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  • #11
nasu said:
This is all assuming that the liquid in the can follows the motion of the can as a rigid body. If viscosity is neglected, the fluid will not rotate with the can. The only moment of inertia will be given by the can's walls. In reality, some (or all ) fluid will rotate but not necessary with all parts having the same angular velocity. But if there is viscosity, conservation of energy is not really justified. The author of the problem should have picked a rigid object as a subject of the problem.
No, I believe it is intentional that the contents do not necessarily rotate as a solid. You only have to assume constant acceleration to solve the problem. Whether that would be roughly true, even for a Newtonian fluid, I am unsure.
 
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  • #12
Then what's the point of mentioning "perfect roll"? You are right, assuming constant acceleration of the CofM produces their result. This does not make it a meaningful problem
 
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  • #13
The other problem states its a can of condensed cream of mushroom soup. It has the consistency of paste. Flow is probably negligible.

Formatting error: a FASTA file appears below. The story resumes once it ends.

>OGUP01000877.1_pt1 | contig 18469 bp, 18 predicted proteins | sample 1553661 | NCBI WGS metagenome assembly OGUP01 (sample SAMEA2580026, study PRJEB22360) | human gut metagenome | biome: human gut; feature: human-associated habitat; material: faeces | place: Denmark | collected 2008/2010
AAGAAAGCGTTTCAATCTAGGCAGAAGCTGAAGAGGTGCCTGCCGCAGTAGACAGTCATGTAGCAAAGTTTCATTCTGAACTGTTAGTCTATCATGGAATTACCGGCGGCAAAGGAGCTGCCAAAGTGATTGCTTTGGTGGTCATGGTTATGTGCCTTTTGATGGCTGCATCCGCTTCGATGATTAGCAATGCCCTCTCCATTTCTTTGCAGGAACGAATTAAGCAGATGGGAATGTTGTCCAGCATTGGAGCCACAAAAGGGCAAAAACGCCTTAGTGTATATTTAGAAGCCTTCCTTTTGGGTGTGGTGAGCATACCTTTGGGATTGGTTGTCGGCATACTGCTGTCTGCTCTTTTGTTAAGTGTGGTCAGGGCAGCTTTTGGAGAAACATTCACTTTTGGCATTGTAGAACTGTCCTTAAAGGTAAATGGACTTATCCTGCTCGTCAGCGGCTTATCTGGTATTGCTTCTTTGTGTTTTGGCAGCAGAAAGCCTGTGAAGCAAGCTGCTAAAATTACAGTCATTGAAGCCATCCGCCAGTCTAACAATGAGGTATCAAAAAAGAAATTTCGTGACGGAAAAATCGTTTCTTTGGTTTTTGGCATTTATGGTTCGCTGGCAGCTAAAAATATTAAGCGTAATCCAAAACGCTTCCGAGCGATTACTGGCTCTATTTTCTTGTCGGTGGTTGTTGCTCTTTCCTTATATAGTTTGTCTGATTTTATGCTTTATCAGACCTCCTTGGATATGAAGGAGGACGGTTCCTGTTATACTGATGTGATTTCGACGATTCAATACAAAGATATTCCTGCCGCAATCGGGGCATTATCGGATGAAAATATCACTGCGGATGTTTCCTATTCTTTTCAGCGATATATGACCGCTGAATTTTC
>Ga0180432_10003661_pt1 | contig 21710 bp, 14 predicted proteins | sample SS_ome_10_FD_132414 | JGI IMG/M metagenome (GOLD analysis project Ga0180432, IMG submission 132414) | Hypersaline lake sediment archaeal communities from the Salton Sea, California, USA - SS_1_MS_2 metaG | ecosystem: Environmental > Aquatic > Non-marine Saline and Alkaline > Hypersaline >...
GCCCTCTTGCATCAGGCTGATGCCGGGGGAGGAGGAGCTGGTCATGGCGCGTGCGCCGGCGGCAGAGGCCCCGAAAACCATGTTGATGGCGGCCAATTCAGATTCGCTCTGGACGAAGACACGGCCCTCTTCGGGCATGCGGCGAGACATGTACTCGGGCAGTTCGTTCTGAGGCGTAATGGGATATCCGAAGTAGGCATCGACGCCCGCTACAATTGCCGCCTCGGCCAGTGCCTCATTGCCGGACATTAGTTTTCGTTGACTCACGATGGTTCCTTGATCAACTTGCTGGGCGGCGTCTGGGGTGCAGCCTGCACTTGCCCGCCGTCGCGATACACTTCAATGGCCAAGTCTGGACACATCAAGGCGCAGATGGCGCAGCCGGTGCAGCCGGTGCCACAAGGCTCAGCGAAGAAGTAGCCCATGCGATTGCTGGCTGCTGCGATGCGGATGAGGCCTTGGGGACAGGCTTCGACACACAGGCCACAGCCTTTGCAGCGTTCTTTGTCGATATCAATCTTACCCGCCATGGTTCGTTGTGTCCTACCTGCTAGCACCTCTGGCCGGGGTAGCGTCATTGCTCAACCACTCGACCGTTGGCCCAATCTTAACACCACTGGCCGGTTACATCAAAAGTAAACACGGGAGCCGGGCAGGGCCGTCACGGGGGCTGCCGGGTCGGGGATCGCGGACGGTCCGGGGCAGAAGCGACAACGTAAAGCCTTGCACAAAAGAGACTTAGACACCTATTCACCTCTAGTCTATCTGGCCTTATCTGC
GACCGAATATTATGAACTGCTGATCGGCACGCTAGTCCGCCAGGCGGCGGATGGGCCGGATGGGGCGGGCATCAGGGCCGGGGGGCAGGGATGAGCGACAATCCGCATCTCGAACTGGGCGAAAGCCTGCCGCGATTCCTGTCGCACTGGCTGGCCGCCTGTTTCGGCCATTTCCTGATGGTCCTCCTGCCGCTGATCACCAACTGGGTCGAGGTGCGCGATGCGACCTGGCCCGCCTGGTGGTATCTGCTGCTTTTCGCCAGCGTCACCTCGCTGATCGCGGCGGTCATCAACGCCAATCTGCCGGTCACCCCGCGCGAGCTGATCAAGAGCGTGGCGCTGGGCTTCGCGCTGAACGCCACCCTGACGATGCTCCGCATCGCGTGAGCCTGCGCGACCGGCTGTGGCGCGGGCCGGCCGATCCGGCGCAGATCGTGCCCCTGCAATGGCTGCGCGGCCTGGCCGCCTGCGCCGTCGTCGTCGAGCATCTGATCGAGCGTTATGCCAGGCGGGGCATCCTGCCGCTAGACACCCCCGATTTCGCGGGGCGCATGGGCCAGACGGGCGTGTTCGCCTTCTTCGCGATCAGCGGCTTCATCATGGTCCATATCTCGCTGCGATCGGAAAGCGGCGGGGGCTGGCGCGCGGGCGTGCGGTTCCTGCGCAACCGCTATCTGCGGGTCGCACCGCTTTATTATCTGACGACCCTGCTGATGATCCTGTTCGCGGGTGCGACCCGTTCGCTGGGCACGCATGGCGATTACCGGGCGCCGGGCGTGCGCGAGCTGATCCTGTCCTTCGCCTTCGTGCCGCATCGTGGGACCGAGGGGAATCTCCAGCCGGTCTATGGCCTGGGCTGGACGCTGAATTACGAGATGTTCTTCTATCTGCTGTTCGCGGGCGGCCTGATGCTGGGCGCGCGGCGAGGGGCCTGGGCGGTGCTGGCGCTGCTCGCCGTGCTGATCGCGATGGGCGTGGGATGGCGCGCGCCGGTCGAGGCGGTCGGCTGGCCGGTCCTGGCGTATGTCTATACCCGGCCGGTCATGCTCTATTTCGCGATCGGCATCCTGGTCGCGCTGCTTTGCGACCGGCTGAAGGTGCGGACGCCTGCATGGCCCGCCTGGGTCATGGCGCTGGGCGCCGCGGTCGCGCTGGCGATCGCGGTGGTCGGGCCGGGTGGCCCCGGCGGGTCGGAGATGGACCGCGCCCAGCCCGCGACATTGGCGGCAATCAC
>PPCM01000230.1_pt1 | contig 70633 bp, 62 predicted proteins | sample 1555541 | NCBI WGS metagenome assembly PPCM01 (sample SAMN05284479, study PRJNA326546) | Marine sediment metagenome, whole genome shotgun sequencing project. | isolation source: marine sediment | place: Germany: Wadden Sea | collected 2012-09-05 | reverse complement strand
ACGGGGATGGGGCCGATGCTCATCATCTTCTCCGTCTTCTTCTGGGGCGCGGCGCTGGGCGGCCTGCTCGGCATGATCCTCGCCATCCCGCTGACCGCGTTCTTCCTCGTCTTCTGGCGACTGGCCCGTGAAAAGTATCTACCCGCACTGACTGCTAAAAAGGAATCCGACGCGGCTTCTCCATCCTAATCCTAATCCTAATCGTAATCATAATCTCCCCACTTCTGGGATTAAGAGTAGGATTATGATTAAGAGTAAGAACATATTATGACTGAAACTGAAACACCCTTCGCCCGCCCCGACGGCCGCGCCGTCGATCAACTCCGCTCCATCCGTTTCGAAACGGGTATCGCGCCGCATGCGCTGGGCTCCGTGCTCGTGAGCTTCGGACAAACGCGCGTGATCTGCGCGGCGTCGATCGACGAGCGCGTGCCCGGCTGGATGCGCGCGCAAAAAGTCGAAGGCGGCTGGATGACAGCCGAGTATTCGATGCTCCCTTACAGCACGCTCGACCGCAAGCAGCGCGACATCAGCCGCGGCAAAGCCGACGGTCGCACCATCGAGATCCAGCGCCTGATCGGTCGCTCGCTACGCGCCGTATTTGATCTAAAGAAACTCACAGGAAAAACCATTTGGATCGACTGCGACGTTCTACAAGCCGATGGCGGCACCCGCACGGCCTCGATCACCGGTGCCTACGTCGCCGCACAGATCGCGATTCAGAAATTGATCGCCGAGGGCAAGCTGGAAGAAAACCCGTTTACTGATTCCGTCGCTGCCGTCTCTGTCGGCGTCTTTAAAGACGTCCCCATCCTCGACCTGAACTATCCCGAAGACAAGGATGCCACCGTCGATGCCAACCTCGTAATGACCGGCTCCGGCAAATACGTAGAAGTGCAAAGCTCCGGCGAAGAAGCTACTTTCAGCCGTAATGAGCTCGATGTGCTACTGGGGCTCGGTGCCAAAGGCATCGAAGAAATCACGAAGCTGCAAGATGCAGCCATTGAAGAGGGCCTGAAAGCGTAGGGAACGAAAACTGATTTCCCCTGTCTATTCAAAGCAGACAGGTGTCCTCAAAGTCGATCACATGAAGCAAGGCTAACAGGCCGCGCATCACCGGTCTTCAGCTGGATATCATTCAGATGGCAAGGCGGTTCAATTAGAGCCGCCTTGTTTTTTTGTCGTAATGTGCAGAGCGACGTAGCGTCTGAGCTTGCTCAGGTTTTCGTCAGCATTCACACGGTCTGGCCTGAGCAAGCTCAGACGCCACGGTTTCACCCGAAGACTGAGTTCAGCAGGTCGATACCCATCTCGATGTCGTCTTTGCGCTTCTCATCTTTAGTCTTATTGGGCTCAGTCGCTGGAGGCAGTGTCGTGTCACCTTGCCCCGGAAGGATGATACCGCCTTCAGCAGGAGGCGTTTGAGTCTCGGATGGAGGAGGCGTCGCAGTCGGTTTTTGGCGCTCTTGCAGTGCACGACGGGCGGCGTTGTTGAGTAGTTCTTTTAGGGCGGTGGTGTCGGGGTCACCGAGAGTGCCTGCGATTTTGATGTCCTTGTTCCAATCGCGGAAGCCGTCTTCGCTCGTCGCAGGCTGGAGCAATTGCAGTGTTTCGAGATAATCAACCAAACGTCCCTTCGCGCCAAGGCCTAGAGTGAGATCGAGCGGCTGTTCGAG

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  • #14
nasu said:
Then what's the point of mentioning "perfect roll"?
To my mind "perfect roll" means nothing more than "rolling without slipping". Or, perhaps, "rolling without slipping and without rolling resistance".

Based on the level at which the problem appeared to be aimed and the lack of details on whether we were dealing with vegetable beef (liquid) or condensed cream of mushroom soup (effectively solid) the best guess at the intention seems to be cream of mushroom. [As @erobz confirmed from the other post]

If @haruspex is unsure of the behavior of a can with semi-liquid contents then a hapless first year student stands no chance whatsoever!
 
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  • #15
Apparently there is some interesting behaviors that arise depending on what is in the can, and how much. Fast forwarding to 24 minutes in the video we can see what happens with rice!

 
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Related to Final velocity involving a can of soup and an inclined plane

What is the final velocity of a can of soup rolling down an inclined plane?